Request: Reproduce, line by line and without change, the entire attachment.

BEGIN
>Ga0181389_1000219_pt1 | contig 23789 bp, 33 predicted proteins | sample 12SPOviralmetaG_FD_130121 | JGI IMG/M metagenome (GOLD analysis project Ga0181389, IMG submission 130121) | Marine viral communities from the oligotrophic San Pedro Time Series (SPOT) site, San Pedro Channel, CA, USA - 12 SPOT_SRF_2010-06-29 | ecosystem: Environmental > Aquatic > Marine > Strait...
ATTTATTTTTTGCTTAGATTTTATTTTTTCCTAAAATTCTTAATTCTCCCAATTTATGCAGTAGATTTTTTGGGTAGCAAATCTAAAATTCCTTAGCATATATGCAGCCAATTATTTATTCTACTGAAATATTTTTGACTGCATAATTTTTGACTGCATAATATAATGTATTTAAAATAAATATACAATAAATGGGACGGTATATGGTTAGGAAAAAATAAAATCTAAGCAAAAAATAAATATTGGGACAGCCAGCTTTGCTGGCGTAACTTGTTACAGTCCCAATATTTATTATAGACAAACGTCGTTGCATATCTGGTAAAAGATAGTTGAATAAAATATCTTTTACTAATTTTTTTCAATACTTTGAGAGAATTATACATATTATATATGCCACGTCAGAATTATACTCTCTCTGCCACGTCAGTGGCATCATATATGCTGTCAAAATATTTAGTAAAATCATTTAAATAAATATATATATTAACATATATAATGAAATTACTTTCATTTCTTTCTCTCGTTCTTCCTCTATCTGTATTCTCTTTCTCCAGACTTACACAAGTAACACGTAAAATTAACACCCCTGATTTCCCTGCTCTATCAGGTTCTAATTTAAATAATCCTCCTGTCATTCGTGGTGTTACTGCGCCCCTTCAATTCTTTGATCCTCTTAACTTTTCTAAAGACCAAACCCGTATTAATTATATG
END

>Ga0181389_1000219_pt1 | contig 23789 bp, 33 predicted proteins | sample 12SPOviralmetaG_FD_130121 | JGI IMG/M metagenome (GOLD analysis project Ga0181389, IMG submission 130121) | Marine viral communities from the oligotrophic San Pedro Time Series (SPOT) site, San Pedro Channel, CA, USA - 12 SPOT_SRF_2010-06-29 | ecosystem: Environmental > Aquatic > Marine > Strait...
ATTTATTTTTTGCTTAGATTTTATTTTTTCCTAAAATTCTTAATTCTCCCAATTTATGCAGTAGATTTTTTGGGTAGCAAATCTAAAATTCCTTAGCATATATGCAGCCAATTATTTATTCTACTGAAATATTTTTGACTGCATAATTTTTGACTGCATAATATAATGTATTTAAAATAAATATACAATAAATGGGACGGTATATGGTTAGGAAAAAATAAAATCTAAGCAAAAAATAAATATTGGGACAGCCAGCTTTGCTGGCGTAACTTGTTACAGTCCCAATATTTATTATAGACAAACGTCGTTGCATATCTGGTAAAAGATAGTTGAATAAAATATCTTTTACTAATTTTTTTCAATACTTTGAGAGAATTATACATATTATATATGCCACGTCAGAATTATACTCTCTCTGCCACGTCAGTGGCATCATATATGCTGTCAAAATATTTAGTAAAATCATTTAAATAAATATATATATTAACATATATAATGAAATTACTTTCATTTCTTTCTCTCGTTCTTCCTCTATCTGTATTCTCTTTCTCCAGACTTACACAAGTAACACGTAAAATTAACACCCCTGATTTCCCTGCTCTATCAGGTTCTAATTTAAATAATCCTCCTGTCATTCGTGGTGTTACTGCGCCCCTTCAATTCTTTGATCCTCTTAACTTTTCTAAAGACCAAACCCGTATTAATTATATG